The statute clearly applies to a situation where an employee, laid off at one place, is offered reemployment at a different and distant place, i.e., had claimant employee been employed by the employer at Minneapolis and thereafter been offered employment at Babbitt, it would have been an unreasonable and unsuitable offer of employment within the meaning of the statute. But that is not the case. Here, the employer offered the employee identical work at the identical place where she had previously worked. An employee should not, under the statute, be allowed to use her voluntary move to a new residence even assuming that what was a temporary change of residence had become permanent to refuse to accept reemployment under identical conditions.
The majority opinion additionally refers to the fact that the employee was "enrolled in a retraining program to improve her marketable skills." This is a reference to an additional reason stated by the appeals tribunal:When the [December 8] offer of reemployment was made at the end of the strike in December 1977, the claimant still lived 270 miles from the place of employment and was productively engaged in vocational training that would provide her a job skill that probably would provide her more stable employment in the future.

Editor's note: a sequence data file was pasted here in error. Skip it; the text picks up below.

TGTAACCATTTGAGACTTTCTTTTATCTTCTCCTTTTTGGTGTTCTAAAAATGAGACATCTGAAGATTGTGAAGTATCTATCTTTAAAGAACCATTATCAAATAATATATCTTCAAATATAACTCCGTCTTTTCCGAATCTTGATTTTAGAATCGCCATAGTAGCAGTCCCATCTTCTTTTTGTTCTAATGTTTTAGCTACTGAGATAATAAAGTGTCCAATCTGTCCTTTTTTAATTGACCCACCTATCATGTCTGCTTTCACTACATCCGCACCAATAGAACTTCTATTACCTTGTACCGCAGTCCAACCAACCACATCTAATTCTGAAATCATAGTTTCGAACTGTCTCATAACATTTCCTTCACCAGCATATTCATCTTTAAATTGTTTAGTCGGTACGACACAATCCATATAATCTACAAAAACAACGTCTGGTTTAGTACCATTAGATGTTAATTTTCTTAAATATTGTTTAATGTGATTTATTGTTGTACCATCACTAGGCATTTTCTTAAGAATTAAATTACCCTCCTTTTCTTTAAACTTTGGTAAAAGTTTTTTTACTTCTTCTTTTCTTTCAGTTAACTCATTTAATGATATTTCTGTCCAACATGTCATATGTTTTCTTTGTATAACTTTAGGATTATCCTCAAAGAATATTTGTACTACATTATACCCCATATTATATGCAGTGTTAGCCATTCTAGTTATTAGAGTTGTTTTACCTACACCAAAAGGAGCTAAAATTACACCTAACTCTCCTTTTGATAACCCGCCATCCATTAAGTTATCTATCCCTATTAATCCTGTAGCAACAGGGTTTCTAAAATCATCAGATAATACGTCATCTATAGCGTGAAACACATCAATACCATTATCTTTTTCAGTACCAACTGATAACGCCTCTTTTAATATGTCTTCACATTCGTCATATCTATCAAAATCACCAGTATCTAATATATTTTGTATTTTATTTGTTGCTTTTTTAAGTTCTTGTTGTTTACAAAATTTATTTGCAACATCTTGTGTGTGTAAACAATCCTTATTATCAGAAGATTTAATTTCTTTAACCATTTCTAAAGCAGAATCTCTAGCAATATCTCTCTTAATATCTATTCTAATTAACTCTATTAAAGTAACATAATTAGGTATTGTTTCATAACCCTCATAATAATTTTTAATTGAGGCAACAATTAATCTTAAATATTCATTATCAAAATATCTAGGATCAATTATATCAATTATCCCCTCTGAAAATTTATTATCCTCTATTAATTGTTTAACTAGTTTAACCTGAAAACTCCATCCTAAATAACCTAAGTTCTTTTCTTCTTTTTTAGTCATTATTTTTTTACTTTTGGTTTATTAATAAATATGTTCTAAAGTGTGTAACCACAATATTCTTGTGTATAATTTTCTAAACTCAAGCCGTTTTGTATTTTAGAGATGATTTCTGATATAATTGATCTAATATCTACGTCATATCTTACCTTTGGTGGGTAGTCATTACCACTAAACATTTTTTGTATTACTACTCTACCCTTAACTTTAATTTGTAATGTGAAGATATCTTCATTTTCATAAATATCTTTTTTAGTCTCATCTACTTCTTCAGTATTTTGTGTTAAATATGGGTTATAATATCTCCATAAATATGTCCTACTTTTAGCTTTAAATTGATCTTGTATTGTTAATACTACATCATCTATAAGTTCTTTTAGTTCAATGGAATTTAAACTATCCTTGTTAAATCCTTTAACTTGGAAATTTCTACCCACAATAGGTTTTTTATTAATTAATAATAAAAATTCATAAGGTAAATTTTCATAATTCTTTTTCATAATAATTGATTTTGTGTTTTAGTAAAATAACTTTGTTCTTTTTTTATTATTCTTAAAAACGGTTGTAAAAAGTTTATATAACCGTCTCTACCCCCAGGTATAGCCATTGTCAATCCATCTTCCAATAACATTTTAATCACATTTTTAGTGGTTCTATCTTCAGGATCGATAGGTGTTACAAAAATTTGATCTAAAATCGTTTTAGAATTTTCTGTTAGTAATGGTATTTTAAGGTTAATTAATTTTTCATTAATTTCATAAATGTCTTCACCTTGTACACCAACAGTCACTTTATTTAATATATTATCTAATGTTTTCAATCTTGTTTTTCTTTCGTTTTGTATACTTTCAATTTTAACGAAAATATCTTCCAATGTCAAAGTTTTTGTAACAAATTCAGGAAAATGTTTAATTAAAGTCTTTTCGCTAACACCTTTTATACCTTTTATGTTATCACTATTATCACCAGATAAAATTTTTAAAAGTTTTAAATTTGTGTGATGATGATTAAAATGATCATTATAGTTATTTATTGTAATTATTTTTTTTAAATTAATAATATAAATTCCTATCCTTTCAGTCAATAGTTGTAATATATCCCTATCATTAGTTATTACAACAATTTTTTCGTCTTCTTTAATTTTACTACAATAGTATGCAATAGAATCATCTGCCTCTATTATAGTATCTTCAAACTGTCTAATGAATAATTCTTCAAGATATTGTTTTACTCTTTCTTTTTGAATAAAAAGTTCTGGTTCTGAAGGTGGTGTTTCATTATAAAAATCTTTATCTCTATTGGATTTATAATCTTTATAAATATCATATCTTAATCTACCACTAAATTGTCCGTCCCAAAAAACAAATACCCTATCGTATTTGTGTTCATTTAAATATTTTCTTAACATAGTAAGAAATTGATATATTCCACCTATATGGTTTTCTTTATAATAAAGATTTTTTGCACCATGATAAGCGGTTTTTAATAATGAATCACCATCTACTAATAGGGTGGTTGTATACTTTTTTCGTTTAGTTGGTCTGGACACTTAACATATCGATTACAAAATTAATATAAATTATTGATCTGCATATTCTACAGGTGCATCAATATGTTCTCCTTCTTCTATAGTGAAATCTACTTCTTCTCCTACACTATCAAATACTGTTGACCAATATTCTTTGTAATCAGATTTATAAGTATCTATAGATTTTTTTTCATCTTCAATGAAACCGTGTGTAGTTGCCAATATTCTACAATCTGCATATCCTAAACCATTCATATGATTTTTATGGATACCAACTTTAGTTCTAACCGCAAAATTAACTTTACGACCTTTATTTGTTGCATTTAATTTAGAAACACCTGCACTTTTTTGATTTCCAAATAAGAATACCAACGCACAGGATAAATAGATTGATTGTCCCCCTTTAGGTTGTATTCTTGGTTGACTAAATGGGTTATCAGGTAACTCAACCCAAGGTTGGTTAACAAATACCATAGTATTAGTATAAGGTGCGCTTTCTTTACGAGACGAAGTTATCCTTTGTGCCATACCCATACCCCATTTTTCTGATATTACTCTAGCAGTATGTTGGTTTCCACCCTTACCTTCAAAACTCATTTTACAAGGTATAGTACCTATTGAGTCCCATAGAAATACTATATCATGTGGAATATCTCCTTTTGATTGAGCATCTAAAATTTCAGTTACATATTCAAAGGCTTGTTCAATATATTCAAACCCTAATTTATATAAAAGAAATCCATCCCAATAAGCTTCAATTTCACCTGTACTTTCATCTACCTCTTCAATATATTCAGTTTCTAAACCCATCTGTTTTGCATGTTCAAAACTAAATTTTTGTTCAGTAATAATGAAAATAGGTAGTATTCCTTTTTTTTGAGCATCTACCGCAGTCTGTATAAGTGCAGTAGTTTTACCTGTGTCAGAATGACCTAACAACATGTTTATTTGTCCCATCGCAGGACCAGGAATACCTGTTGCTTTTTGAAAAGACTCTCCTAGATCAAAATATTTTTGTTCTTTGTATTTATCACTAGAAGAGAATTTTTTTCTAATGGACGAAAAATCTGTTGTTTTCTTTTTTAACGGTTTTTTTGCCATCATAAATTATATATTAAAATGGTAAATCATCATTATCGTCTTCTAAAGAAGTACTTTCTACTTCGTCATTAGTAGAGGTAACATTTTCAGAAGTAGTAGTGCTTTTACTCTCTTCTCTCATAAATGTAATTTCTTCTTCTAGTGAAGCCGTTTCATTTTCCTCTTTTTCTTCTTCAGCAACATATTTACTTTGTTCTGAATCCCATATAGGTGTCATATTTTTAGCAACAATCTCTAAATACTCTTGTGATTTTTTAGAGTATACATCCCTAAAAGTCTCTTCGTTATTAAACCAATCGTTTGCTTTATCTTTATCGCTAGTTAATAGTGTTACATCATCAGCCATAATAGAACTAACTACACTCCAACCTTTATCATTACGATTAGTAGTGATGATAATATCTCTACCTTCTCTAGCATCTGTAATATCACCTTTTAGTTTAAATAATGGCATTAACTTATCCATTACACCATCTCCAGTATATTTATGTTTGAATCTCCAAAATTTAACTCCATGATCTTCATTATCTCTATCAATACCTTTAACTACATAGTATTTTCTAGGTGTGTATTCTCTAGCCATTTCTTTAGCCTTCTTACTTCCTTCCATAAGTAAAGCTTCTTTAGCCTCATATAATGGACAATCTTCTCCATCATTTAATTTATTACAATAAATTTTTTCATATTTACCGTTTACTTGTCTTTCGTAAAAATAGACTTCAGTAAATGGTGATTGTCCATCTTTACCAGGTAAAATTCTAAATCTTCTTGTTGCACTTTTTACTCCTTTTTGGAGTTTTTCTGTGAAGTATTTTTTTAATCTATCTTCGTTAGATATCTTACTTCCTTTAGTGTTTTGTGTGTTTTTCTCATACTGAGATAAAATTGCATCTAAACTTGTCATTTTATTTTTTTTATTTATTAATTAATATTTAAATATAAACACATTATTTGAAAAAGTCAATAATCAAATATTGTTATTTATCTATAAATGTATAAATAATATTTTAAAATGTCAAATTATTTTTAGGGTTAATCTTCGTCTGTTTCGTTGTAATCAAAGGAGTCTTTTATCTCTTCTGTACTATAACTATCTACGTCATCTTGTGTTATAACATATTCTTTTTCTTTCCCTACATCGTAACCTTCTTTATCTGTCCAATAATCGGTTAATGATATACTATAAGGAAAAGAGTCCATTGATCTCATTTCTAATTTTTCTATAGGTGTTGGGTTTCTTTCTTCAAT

The commissioner, in his modification of the appeals tribunal finding, did not adopt retraining as a reason for his decision to affirm the tribunal's determination. That modification was with good reason, for it appears, without contradiction from the briefs, that employee was enrolled in the CETA Program without the formal approval of the commissioner, as required under Minn.Stat. § 268.09, subd. 2(b)(4) (1980). She is therefore conclusively presumed to be unavailable for work under Minn.Stat. § 268.08, subd. 1(3) (1980). See Shreve v. Department of Economic Security, 283 N.W.2d 506 (Minn.1979). Employee should therefore have been denied unemployment compensation on that basis as well.
AMDAHL, Chief Justice.
I join in the dissent of Justice PETERSON.
I join in the dissent of Justice PETERSON.NOTES
 The majority opinion adverts to Hendrickson v. Northfield Cleaners, 295 N.W.2d 384 (Minn. 1980), for the general proposition that a determination of whether an employee refuses an offer of reemployment with good cause must be examined within the unique facts of each case. I do not disagree. The Hendrickson decision, in which I joined, is plainly distinguishable, both on its facts and the applicable law.